Before entering into a so-called “high-low agreement” in a multi-defendant action, prepare to tell the court and any non-agreeing defendants all about it. A high-low agreement fixes a defendant’s total liability within a predetermined range, guaranteeing the plaintiff a minimum recovery and capping the agreeing defendant’s potential exposure. The New York Court of Appeals recently held that, when a plaintiff and defendant in a multidefendant action enter into a high-low agreement, and the agreeing defendant remains a party to the litigation, the parties must disclose the existence and terms of the agreement to the court and to any non-agreeing defendants.

The case, In the Matter of Eighth Judicial District Asbestos Litigation (Reynolds v. Amchem Products Inc.), 8 N.Y.3d 717, 872 N.E.2d 232, 840 N.Y.S.2d 546 (2007), involved products liability and negligence claims against various manufacturers and distributors of alleged asbestos-containing products used at the Ashland Oil Refinery in Tonawanda, New York, where plaintiff Donald Reynolds worked. Reynolds and his wife, Nancy Reynolds, alleged that he had contracted mesothelioma from his exposure to asbestos at the refinery. Before trial, Reynolds settled with all but two defendants: Garlock Sealing Technologies LLC, a manufacturer of gaskets and packaging, and Niagara Insulations, Inc., a distributor and installer of pipe covering insulation.

Two weeks before trial, the plaintiffs and Niagara entered into a high-low agreement, ensuring that, even if Niagara was found to be without fault and regardless of the amount of the jury’s verdict, its total liability to the plaintiffs would fall within a range of $155,000 to $185,000. That is, the plaintiffs and Niagara agreed that: if the jury returned a damage award against Niagara of $155,000 or less, Niagara would pay the plaintiffs $155,000; if the jury returned a damage award against Niagara of $185,000 or more, Niagara would pay the plaintiffs $185,000; and if the jury returned a damage award against Niagara between $155,000 and $185,000, Niagara would pay the plaintiffs the amount of the award. Thus, under the high-low agreement, Niagara’s exposure – beyond the minimum that it had already agreed to pay – was limited to $30,000, a range that the Court of Appeals deemed “quite narrow,” suggesting that the plaintiffs’ and Niagara’s true motive for entering into the agreement was to gain a tactical advantage at Garlock’s expense.

The trial court was aware that the plaintiffs and Niagara had entered into a high-low agreement (though it did not know the terms of the agreement), but Garlock and the jury were not. The jury ultimately awarded the plaintiffs $3,750,000 in damages and found Garlock 60% liable and Niagara 40%. When Garlock learned of the high-low agreement several days after the jury’s verdict, it moved to set aside the verdict and for a new trial. The Supreme Court denied Garlock’s motions and entered judgment on the verdict, and the Appellate Division affirmed.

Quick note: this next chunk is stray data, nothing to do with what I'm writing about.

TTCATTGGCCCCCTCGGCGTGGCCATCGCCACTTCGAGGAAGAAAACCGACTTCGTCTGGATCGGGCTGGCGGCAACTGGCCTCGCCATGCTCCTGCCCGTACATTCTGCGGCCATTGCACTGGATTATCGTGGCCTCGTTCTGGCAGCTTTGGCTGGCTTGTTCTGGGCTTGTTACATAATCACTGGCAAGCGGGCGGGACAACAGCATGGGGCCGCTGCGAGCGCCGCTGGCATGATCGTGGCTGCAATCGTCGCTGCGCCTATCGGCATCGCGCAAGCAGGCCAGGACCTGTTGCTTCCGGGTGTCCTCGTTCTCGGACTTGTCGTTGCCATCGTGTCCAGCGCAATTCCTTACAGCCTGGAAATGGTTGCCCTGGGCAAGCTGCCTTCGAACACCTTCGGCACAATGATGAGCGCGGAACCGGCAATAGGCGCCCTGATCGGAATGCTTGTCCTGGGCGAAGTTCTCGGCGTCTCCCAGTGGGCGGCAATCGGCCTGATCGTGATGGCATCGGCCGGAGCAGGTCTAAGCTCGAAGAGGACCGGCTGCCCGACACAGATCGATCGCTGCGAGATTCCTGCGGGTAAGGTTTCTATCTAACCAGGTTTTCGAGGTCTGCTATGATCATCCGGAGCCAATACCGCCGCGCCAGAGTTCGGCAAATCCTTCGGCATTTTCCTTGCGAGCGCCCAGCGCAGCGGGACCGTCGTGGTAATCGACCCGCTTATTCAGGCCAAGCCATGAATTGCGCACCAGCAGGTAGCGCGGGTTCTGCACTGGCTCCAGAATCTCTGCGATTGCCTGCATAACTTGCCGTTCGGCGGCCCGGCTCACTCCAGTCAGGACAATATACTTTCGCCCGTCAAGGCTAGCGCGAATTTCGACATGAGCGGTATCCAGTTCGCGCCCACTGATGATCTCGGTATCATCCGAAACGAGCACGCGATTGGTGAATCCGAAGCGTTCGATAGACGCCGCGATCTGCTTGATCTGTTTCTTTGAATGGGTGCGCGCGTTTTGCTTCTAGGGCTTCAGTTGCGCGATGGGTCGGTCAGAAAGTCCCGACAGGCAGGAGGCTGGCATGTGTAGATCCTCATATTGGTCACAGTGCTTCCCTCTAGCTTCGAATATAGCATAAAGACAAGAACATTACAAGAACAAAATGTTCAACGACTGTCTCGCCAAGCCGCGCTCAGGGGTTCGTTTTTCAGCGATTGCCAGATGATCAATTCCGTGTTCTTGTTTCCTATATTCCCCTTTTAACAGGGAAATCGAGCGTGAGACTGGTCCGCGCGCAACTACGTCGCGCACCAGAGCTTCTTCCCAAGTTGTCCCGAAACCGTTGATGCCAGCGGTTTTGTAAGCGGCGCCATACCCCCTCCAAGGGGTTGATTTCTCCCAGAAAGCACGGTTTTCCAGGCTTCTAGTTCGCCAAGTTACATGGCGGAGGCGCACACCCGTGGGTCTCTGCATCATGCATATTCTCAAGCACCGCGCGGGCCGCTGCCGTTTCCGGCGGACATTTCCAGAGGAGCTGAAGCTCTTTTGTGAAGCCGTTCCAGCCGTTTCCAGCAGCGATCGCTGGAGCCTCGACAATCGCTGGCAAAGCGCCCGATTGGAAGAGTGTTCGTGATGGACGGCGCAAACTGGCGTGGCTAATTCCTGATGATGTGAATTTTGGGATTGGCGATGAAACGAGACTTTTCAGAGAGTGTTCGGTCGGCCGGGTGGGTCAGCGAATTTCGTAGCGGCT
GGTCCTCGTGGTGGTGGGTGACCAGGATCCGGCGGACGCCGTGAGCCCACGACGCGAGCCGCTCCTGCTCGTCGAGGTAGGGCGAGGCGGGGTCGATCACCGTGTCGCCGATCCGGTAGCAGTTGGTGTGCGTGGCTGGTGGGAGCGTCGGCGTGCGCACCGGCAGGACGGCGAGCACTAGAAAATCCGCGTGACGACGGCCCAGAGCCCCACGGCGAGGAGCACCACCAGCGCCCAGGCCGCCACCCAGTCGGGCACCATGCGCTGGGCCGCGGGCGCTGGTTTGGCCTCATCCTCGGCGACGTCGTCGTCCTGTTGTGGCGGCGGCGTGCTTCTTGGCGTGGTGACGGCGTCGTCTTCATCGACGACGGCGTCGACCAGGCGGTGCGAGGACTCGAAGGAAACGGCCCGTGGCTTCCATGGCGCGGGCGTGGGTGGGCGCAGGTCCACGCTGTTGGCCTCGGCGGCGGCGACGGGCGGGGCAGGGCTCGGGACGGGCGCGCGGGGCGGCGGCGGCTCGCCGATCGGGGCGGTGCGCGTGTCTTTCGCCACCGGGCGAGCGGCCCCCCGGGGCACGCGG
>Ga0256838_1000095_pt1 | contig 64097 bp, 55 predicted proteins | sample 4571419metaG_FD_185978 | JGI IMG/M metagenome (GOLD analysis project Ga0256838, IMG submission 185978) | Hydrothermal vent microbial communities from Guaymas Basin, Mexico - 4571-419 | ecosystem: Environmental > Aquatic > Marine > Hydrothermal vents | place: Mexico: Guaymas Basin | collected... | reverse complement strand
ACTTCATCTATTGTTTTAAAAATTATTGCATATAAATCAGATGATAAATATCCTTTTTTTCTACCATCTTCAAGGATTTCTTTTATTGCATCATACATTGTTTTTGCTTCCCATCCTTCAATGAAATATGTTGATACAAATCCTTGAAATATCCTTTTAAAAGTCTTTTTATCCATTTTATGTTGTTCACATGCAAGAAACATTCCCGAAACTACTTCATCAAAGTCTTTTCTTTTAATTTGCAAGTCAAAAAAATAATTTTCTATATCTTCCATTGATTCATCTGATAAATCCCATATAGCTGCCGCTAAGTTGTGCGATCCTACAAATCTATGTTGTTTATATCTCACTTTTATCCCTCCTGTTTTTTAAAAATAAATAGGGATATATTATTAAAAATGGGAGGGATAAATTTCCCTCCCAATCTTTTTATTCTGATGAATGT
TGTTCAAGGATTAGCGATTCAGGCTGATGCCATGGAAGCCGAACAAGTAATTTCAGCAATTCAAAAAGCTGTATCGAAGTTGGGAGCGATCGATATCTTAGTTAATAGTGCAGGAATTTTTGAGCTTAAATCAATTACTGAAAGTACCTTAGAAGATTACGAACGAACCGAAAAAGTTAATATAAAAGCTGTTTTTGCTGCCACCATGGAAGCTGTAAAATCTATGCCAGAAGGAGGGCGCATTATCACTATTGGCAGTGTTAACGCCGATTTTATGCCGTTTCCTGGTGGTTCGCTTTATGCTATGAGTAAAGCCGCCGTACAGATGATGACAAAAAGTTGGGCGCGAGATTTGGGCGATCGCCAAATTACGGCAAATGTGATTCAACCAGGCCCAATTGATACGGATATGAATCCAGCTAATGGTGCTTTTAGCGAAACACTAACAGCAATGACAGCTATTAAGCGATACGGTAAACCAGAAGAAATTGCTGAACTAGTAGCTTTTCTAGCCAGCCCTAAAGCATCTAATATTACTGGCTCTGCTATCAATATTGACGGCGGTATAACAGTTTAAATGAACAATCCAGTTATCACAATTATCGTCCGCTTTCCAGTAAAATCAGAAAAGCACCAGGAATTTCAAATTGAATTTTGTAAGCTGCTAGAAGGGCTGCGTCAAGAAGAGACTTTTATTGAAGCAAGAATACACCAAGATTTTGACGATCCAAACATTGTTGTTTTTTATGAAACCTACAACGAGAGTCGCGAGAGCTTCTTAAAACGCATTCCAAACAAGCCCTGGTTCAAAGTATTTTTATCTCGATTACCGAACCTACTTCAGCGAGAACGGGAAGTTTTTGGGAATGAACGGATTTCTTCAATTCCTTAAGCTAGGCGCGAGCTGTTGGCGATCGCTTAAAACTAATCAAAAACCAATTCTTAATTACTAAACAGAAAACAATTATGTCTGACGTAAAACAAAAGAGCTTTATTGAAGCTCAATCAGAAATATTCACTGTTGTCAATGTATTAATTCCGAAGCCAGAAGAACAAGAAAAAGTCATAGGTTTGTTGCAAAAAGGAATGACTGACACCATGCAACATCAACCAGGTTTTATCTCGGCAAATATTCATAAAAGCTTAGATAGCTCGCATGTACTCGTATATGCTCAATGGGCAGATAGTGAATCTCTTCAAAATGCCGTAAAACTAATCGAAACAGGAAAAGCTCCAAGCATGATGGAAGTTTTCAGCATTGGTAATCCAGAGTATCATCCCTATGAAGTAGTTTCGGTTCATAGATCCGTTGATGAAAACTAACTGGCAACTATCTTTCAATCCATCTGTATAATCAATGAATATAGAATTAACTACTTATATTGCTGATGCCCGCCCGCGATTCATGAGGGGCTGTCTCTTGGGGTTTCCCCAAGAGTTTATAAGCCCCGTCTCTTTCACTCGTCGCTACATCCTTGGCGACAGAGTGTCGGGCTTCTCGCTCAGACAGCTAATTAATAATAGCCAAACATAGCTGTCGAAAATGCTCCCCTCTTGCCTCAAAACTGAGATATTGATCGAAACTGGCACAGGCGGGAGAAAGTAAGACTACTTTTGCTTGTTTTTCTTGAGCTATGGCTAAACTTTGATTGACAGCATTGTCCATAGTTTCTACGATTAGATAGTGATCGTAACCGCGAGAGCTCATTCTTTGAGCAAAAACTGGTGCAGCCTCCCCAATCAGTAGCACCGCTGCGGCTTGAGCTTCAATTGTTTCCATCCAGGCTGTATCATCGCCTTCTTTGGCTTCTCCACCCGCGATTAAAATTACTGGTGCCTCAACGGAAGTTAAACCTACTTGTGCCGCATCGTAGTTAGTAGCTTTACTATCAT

The Court of Appeals reversed and ordered a new trial, concluding that the trial court’s failure to disclose the existence of the high-low agreement prevented Garlock from obtaining a fair determination of its rights and liabilities. The court explained that, in a multi-defendant action, “a high-low agreement between a plaintiff and fewer than all defendants has the potential of prejudicing the rights of the non-agreeing defendant if all parties are not apprised of the agreement’s existence.” In addition to causing prejudice to the non-agreeing defendant, the court warned, secretive agreements “may . . . distort the true adversarial nature of the litigation process[] and cast a cloud over the judicial system.”

The Court of Appeals concluded that the undisclosed high-low agreement had deprived Garlock of its right to a fair trial because the $185,000 cap on Niagara’s liability had given the plaintiffs an incentive to minimize Niagara’s liability and maximize Garlock’s, and had concealed from Garlock “the true posture of the case.” Had Garlock known of the high-low agreement, it could have evaluated the risks of going to trial, conducted jury selection differently, sought evidentiary rulings from the court regarding the admissibility and permitted uses of the agreement, and argued the significance of the agreement to the jury.

Requiring a high-low agreement to be disclosed to the court and any non-agreeing defendants, the court explained, “strikes a proper balance between this State’s public policy of encouraging the expeditious settlement of claims, and the need to ensure that all parties to a litigation are apprised of the true posture of the litigation so they may tailor their strategy accordingly.” The court noted that the determinations of what effect, if any, the existence of the high-low agreement would have at trial lay within the discretion of the trial court.